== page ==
Apple has responded to Chinese government media allegations of the iPhone and iPad being a national security threat. A Chinese-language statement titled "Your Location Privacy" has been posted by the Cupertino manufacturer, with the company guaranteeing that it won't track users, or share information location with outsiders. Additionally, it claims that the "frequent locations" feature touted for iOS8 will just "quickly and reliably determine their current locations for specific activities such as shopping, travel, finding the nearest restaurant or calculating the amount of time it takes them to get to work," and not leak any personal data.
Attorney name, fake firm files motion to force Judge Lucy Koh to recuse herself
Silicon Valley's "no poach" lawsuit involving Apple, Adobe, Google, and Intel may be slowly grinding to a conclusion, but not without some peculiar behavior. An investigation has been launched by the US District Court for the Northern District of California and the California State Bar after a court filing was made under an attorney's name without her knowledge, and with a fake lawfirm's name. The incident, and a similar filing made shortly after motion dismissal, is being investigated as a possible identity theft.
Microsoft has little comment over the mishandled matter
The Microsoft and No-IP saga appears to be complete. Just one week after the dynamic domain name service (DNS) had its domains seized by Microsoft, all domains have been returned, users have reported restored functionality, and the lawsuit filed by Microsoft against parent company Vitalwerks has been dropped.
Internet camera looks good on paper, runs into problems in everyday use
Keeping an eye on the home while out and about these days is common practice. Internet cameras have become popular due to the ease of scanning for intruders or checking on the welfare of a child. Selecting the right model can be challenging, based on the number of cameras on the market. Brands like Dropcam and Foscam are generally trusted, but larger companies like Samsung offer alternative solutions. Attempting to bring a Dropcam competitor to consumers, Samsung released the SmartCam HD Pro. But does it offer the features a user needs without hiccups? Find out in our review.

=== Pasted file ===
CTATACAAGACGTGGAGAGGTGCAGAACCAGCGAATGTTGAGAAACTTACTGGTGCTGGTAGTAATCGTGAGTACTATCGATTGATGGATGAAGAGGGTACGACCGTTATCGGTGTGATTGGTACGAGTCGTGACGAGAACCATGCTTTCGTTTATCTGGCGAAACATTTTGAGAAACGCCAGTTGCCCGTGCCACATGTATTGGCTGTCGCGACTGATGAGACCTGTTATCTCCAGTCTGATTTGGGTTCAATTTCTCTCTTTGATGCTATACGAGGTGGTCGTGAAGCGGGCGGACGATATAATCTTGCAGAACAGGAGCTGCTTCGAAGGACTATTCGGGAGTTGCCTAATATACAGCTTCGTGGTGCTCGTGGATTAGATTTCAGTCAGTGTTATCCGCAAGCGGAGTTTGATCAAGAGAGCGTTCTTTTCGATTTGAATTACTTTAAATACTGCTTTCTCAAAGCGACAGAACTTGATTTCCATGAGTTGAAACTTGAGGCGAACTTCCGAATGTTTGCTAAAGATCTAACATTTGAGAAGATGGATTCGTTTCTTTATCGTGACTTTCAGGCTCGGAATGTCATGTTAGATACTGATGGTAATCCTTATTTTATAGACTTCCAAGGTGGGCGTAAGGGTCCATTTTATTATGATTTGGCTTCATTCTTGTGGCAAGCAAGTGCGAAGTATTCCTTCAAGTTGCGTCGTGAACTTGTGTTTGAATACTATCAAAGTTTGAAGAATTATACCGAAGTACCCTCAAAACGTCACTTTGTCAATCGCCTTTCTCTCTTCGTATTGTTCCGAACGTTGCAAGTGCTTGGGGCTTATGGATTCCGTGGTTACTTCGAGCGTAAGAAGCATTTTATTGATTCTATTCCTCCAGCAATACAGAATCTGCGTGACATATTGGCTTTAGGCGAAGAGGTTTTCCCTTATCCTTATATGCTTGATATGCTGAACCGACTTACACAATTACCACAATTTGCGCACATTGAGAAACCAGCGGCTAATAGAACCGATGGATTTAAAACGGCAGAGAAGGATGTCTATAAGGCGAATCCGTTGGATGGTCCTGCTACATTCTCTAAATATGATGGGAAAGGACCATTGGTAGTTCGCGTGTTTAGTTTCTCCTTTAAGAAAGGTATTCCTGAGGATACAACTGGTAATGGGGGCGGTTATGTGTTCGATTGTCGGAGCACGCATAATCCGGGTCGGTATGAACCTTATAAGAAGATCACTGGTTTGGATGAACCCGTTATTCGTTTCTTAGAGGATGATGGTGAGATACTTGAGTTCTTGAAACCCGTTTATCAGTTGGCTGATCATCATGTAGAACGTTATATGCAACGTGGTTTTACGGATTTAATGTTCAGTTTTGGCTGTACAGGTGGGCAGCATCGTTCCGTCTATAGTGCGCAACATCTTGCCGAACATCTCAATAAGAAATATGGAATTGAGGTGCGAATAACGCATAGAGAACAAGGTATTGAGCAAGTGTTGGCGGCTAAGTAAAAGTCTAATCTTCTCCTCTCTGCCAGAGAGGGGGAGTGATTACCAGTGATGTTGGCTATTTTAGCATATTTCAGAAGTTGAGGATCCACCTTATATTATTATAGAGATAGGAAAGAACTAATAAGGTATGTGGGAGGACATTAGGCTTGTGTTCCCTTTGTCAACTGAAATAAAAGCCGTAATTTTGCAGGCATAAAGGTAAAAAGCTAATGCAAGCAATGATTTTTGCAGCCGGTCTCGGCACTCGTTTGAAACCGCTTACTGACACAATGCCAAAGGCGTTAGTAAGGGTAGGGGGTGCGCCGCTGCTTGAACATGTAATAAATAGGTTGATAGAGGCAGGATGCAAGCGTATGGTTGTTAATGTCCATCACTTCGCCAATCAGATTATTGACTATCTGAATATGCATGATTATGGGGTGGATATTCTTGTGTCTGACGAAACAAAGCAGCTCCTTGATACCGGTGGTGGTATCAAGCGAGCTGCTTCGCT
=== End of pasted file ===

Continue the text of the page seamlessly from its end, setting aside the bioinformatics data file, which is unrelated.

Claims data could be used to glean state secrets
State-run China Central Television has called iOS 7's Frequent Locations function a "national security concern" in a noon broadcast, according to the Wall Street Journal. The report quoted researchers as saying that people with access to the underlying data could get a glimpse of the broader Chinese situation, or "even state secrets." Electronic security has become a sensitive topic for the Chinese government in the wake of leaks from Edward Snowden, revealing that the NSA is spying on Chinese leaders, and that American businesses have willingly or unwillingly provided the NSA with access to demanded data.
Google legal chief outlines removal request difficulties following EU court ruling
Google is still being swamped with requests to remove website listings in Europe, following the Court of Justice of the European Union's ruling on the "right to be forgotten." Senior Vice President and Chief Legal Officer David Drummond claims the search company has received more than 70,000 takedown requests since the ruling in May, with the requests covering 250,000 webpage listings in its search results.
Latest version for Snow Leopard and higher now required for Flash to work